They simply share the gifts – the graces God gives – with others – in service.

The first 50 years of this congregation had a lot of hard working people who served here. We give thanks for them and remember them with thanksgiving. They weren’t perfect – like James and John. But they showed up and pitched in.

So the next 50 years are there – for us to be part of one way or the other. Remember what I said a couple of weeks ago about planning to leave a bequest to the work here so that the next generation will be blessed – just as we have been by the previous generations giving and sacrifice. That’s one aspect of this.

More importantly – how will we be remembered? As people? When someone opens the capsule in the future and sees your photo or name?

I am remembered at least by my old student as someone who was friendly and smiled – asked how he was. At least he knew he could contact a friendly person in a crisis.

How about you?  Jesus, Paul, and Peter all speak about us serving others.

You can only really serve by being involved.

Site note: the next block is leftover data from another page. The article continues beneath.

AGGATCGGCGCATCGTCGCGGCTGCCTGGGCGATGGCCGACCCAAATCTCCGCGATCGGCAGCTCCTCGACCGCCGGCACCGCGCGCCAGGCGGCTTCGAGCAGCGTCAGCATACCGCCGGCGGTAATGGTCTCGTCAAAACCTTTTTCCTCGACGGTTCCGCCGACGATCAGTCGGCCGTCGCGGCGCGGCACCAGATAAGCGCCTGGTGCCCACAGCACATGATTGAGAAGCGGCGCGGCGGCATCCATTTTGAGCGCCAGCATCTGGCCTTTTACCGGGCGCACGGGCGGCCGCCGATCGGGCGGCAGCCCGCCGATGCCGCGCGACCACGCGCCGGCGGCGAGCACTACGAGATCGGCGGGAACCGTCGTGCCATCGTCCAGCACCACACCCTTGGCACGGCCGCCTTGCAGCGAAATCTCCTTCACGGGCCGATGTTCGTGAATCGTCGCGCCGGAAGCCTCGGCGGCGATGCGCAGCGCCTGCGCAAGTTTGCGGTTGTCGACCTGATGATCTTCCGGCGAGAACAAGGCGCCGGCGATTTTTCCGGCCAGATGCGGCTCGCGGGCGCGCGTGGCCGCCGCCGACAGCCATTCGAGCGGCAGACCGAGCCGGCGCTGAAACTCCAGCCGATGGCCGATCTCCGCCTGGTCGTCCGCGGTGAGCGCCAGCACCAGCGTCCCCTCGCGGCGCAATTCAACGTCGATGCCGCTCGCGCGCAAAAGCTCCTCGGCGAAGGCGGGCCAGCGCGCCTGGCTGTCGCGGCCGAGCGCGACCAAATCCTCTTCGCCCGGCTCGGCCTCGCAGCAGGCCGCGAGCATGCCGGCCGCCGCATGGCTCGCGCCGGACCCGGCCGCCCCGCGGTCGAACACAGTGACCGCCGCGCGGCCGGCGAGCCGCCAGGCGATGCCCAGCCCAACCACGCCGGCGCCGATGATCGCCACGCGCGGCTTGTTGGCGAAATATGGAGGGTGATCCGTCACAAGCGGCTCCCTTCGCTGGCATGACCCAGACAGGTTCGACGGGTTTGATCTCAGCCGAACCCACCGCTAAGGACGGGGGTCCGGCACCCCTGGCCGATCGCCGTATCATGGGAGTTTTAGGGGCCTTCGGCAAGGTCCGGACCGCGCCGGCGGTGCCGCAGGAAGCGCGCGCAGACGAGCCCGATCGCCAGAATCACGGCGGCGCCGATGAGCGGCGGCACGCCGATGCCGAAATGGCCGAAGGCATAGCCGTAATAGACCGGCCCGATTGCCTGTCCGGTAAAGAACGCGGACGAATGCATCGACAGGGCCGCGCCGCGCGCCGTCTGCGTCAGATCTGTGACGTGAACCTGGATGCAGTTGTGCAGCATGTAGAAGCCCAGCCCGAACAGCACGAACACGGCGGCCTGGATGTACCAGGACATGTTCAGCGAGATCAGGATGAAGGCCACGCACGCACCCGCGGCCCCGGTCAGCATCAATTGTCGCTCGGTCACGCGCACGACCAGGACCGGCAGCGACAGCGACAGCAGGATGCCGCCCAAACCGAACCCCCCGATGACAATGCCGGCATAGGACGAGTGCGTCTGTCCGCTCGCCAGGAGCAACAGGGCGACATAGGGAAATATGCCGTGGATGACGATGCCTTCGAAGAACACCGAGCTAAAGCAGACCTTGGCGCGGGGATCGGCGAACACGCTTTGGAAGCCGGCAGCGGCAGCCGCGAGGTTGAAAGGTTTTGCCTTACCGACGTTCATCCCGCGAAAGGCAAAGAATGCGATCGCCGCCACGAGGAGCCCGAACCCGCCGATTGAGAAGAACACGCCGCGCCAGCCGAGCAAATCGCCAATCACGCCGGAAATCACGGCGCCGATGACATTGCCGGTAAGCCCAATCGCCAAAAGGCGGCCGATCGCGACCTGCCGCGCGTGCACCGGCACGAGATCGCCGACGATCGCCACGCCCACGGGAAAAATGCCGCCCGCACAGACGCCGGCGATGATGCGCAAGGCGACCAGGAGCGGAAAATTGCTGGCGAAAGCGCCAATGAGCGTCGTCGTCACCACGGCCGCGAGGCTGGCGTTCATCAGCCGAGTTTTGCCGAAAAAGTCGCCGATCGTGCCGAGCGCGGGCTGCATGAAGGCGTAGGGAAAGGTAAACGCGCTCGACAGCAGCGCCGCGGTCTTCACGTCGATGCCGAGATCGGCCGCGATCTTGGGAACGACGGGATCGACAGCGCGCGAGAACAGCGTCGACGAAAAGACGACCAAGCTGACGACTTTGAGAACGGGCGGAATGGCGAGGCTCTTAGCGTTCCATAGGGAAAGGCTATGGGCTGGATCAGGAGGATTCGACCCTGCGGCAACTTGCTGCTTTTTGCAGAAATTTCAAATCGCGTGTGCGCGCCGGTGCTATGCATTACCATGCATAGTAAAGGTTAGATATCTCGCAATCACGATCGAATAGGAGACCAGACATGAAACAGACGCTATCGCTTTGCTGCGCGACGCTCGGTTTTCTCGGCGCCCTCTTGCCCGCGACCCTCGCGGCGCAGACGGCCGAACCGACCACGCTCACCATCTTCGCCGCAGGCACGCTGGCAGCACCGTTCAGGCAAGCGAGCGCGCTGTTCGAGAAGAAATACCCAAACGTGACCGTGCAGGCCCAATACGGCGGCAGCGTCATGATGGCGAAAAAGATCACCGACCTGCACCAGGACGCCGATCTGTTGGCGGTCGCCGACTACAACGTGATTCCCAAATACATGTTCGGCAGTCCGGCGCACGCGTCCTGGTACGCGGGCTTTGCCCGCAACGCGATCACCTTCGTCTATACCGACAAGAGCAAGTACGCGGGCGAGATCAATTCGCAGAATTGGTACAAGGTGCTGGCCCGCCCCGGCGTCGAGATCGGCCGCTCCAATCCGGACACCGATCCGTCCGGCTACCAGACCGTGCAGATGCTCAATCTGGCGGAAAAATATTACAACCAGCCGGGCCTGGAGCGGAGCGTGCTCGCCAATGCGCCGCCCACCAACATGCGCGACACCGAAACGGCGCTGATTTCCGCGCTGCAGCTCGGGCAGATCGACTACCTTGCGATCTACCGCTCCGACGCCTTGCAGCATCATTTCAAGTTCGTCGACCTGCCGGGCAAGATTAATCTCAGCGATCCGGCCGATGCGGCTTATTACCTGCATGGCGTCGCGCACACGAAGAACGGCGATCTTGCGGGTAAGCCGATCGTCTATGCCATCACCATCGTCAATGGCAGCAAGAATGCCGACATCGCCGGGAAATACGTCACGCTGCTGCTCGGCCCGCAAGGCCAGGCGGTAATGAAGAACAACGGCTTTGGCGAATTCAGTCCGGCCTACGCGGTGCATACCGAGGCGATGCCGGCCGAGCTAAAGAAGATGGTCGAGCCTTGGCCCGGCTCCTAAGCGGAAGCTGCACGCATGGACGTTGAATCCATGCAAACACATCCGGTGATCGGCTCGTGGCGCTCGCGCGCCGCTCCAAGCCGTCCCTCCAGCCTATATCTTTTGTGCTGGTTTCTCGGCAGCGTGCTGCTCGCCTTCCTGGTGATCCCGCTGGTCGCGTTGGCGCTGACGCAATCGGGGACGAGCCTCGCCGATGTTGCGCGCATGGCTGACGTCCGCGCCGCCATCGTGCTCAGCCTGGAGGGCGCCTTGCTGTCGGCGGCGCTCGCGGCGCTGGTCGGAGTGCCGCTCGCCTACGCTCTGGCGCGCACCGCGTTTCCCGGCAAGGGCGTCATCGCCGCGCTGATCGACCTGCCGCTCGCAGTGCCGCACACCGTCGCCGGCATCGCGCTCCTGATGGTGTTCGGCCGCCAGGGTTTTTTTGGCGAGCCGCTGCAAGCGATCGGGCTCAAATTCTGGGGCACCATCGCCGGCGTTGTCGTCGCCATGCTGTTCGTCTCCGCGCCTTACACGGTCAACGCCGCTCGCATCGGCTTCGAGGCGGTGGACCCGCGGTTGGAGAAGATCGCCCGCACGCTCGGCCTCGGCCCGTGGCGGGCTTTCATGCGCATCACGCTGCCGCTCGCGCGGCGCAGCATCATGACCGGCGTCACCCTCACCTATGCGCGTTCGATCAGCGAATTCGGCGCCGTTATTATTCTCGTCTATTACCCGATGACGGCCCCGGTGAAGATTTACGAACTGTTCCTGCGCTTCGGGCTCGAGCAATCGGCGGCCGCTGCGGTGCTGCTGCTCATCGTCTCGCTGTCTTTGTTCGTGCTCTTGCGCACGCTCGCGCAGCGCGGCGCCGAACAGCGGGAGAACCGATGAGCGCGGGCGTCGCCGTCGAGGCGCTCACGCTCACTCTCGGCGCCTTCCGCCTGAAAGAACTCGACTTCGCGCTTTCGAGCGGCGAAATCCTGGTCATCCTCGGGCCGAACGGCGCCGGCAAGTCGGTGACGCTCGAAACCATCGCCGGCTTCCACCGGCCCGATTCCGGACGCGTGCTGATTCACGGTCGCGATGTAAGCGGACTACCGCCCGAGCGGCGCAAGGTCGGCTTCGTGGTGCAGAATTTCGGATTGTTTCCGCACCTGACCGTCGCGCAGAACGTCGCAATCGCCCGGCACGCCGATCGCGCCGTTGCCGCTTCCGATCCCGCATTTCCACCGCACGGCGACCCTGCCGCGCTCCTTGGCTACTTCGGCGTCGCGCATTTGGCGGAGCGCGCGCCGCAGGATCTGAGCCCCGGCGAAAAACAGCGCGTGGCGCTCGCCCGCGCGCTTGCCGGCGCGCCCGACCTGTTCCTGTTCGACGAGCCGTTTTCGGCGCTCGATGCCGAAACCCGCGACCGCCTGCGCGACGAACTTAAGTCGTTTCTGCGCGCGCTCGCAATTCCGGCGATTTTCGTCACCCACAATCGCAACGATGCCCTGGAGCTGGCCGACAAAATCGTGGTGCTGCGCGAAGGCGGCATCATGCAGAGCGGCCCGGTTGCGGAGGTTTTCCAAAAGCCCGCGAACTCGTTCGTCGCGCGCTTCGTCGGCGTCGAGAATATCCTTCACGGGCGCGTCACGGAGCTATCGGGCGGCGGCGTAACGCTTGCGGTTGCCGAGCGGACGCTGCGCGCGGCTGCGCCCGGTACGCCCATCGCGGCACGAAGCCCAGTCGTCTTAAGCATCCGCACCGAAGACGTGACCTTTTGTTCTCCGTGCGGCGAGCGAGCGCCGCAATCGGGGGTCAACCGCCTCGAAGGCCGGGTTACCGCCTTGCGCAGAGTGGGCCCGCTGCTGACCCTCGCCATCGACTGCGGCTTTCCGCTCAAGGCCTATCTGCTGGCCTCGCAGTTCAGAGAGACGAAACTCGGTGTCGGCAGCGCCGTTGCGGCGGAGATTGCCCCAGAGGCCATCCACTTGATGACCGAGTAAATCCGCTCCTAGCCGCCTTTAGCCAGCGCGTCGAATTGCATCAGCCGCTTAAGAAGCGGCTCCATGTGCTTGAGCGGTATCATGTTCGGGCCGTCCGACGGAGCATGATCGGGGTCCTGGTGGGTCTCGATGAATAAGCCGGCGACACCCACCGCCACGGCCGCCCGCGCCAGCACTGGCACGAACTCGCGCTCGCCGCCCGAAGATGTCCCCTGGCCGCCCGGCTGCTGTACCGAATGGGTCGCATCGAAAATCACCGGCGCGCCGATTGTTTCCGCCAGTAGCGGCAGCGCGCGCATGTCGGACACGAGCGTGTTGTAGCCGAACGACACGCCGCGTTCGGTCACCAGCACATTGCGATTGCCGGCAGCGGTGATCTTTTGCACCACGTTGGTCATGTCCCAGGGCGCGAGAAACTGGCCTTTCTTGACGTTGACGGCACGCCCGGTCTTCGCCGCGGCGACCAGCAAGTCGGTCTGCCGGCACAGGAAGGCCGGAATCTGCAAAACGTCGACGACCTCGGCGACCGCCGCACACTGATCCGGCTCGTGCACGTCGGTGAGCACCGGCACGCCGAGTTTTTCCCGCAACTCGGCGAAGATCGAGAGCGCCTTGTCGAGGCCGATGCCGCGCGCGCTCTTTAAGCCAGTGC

And many of you are – and I commend you for the way in which you do serve.

But it’s not just doing your turn on the tea duty roster. It’s about relationships – you have to really know each other to be there and make a difference!

I encourage those who are yet to get involved  – to sign up somewhere.

You can’t serve one another from a distance. Often it’s easier just to go straight out the door here – and remain an observer. Or to serve in an advisory capacity – telling people when things aren’t to our liking.

There are things we can do:

  • Join a home group – best place for really growing and making friends.
  • Stay for tea and meet some new people. Invite them for coffee through the week.
  • Pitch in to help – share the load. We need everyone rowing on this waka. Offer to help in practical ways. When you’re not on the roster.
  • Equip yourself to be more effective in your Christian journey. Read. Learn. Ask questions.
  • Take on something new which will stretch you. You don’t have to be as crazy as me – learning Mandarin. I really want to be able to greet my neighbours and be friendly in my street.